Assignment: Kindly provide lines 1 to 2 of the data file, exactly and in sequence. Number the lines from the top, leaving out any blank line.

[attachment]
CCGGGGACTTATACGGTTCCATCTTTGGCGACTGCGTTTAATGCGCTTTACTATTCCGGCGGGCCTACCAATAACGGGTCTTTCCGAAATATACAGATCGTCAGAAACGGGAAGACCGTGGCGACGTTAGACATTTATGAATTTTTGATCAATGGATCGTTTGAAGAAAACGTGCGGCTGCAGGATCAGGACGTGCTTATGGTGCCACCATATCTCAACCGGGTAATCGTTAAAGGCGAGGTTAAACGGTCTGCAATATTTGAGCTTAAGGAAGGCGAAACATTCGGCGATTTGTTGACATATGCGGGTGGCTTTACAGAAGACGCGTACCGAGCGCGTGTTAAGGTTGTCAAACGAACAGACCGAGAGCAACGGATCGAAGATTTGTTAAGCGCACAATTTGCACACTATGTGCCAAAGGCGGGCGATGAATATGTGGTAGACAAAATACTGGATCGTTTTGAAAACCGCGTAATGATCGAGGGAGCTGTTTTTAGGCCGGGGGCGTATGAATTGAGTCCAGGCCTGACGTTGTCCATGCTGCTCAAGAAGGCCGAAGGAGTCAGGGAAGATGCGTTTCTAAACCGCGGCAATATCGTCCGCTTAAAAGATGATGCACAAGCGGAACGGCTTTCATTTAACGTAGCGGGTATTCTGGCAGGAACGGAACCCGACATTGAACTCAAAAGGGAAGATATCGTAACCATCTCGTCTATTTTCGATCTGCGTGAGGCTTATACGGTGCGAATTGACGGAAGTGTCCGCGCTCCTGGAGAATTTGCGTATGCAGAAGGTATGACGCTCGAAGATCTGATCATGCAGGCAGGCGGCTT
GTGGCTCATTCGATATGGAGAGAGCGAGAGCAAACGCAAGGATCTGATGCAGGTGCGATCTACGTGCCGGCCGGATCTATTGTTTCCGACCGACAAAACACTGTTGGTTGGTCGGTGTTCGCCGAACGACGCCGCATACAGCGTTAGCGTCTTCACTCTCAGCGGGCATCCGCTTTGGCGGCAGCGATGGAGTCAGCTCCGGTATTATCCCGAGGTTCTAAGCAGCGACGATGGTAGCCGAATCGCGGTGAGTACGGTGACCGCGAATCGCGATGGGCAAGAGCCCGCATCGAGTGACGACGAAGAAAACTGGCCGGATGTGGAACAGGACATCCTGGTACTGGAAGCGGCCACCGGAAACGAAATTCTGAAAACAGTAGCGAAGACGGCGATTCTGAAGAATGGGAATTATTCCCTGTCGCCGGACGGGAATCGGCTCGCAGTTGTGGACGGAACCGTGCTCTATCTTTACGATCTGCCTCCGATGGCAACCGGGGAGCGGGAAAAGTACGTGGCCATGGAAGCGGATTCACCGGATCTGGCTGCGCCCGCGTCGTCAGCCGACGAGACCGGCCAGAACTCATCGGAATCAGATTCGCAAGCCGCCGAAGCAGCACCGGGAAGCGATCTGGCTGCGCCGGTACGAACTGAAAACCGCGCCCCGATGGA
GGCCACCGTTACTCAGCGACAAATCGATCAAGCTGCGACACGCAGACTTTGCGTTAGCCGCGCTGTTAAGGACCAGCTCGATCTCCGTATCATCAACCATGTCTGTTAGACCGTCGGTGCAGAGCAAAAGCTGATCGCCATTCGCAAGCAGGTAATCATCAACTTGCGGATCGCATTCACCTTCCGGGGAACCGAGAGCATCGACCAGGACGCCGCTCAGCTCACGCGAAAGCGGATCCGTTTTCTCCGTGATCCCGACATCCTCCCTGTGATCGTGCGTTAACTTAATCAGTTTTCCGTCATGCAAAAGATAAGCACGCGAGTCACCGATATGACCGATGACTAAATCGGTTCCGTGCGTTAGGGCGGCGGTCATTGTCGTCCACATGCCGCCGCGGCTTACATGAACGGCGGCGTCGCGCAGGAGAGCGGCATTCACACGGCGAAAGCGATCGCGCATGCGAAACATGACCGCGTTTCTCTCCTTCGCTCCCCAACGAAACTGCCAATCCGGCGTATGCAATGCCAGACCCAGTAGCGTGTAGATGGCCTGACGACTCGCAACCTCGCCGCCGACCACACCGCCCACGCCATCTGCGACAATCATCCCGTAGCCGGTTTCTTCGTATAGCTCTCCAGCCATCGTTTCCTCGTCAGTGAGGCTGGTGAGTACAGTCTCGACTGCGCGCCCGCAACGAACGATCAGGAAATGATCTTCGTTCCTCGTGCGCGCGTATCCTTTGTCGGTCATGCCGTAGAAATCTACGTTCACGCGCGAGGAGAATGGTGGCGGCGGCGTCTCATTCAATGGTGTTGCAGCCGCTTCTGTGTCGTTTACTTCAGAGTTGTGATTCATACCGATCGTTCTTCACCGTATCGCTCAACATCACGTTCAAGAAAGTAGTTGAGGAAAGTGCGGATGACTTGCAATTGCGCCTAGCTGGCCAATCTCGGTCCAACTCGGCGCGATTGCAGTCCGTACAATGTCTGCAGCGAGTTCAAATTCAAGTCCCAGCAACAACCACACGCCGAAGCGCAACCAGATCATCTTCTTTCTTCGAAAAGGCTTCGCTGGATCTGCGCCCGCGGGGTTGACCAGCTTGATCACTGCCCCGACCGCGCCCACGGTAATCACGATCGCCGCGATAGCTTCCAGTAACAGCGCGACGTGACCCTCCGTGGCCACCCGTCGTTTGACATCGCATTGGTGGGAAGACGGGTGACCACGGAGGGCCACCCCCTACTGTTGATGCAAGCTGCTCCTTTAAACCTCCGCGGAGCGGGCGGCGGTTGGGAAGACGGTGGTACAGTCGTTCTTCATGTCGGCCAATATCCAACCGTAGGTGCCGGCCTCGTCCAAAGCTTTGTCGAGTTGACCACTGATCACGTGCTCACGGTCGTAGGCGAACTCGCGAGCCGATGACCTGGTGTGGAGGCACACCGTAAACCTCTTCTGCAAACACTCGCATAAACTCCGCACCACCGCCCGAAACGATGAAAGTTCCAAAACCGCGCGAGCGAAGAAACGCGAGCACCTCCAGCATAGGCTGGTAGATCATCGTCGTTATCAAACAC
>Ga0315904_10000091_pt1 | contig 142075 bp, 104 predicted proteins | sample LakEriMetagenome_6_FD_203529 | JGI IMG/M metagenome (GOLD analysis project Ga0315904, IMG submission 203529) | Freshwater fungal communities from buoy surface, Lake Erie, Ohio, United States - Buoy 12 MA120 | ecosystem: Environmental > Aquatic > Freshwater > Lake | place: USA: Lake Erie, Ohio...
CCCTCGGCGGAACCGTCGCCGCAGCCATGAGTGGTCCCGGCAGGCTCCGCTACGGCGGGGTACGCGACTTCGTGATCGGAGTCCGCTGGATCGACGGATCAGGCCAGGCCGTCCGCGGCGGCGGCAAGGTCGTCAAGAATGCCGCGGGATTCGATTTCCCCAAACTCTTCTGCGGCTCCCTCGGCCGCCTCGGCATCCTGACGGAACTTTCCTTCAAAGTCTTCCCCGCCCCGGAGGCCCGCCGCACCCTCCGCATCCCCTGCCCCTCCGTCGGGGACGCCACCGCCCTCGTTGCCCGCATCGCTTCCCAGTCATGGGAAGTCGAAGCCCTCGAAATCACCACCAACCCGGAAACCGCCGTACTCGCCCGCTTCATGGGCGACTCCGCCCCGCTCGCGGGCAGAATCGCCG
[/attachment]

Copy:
CCGGGGACTTATACGGTTCCATCTTTGGCGACTGCGTTTAATGCGCTTTACTATTCCGGCGGGCCTACCAATAACGGGTCTTTCCGAAATATACAGATCGTCAGAAACGGGAAGACCGTGGCGACGTTAGACATTTATGAATTTTTGATCAATGGATCGTTTGAAGAAAACGTGCGGCTGCAGGATCAGGACGTGCTTATGGTGCCACCATATCTCAACCGGGTAATCGTTAAAGGCGAGGTTAAACGGTCTGCAATATTTGAGCTTAAGGAAGGCGAAACATTCGGCGATTTGTTGACATATGCGGGTGGCTTTACAGAAGACGCGTACCGAGCGCGTGTTAAGGTTGTCAAACGAACAGACCGAGAGCAACGGATCGAAGATTTGTTAAGCGCACAATTTGCACACTATGTGCCAAAGGCGGGCGATGAATATGTGGTAGACAAAATACTGGATCGTTTTGAAAACCGCGTAATGATCGAGGGAGCTGTTTTTAGGCCGGGGGCGTATGAATTGAGTCCAGGCCTGACGTTGTCCATGCTGCTCAAGAAGGCCGAAGGAGTCAGGGAAGATGCGTTTCTAAACCGCGGCAATATCGTCCGCTTAAAAGATGATGCACAAGCGGAACGGCTTTCATTTAACGTAGCGGGTATTCTGGCAGGAACGGAACCCGACATTGAACTCAAAAGGGAAGATATCGTAACCATCTCGTCTATTTTCGATCTGCGTGAGGCTTATACGGTGCGAATTGACGGAAGTGTCCGCGCTCCTGGAGAATTTGCGTATGCAGAAGGTATGACGCTCGAAGATCTGATCATGCAGGCAGGCGGCTT
GTGGCTCATTCGATATGGAGAGAGCGAGAGCAAACGCAAGGATCTGATGCAGGTGCGATCTACGTGCCGGCCGGATCTATTGTTTCCGACCGACAAAACACTGTTGGTTGGTCGGTGTTCGCCGAACGACGCCGCATACAGCGTTAGCGTCTTCACTCTCAGCGGGCATCCGCTTTGGCGGCAGCGATGGAGTCAGCTCCGGTATTATCCCGAGGTTCTAAGCAGCGACGATGGTAGCCGAATCGCGGTGAGTACGGTGACCGCGAATCGCGATGGGCAAGAGCCCGCATCGAGTGACGACGAAGAAAACTGGCCGGATGTGGAACAGGACATCCTGGTACTGGAAGCGGCCACCGGAAACGAAATTCTGAAAACAGTAGCGAAGACGGCGATTCTGAAGAATGGGAATTATTCCCTGTCGCCGGACGGGAATCGGCTCGCAGTTGTGGACGGAACCGTGCTCTATCTTTACGATCTGCCTCCGATGGCAACCGGGGAGCGGGAAAAGTACGTGGCCATGGAAGCGGATTCACCGGATCTGGCTGCGCCCGCGTCGTCAGCCGACGAGACCGGCCAGAACTCATCGGAATCAGATTCGCAAGCCGCCGAAGCAGCACCGGGAAGCGATCTGGCTGCGCCGGTACGAACTGAAAACCGCGCCCCGATGGA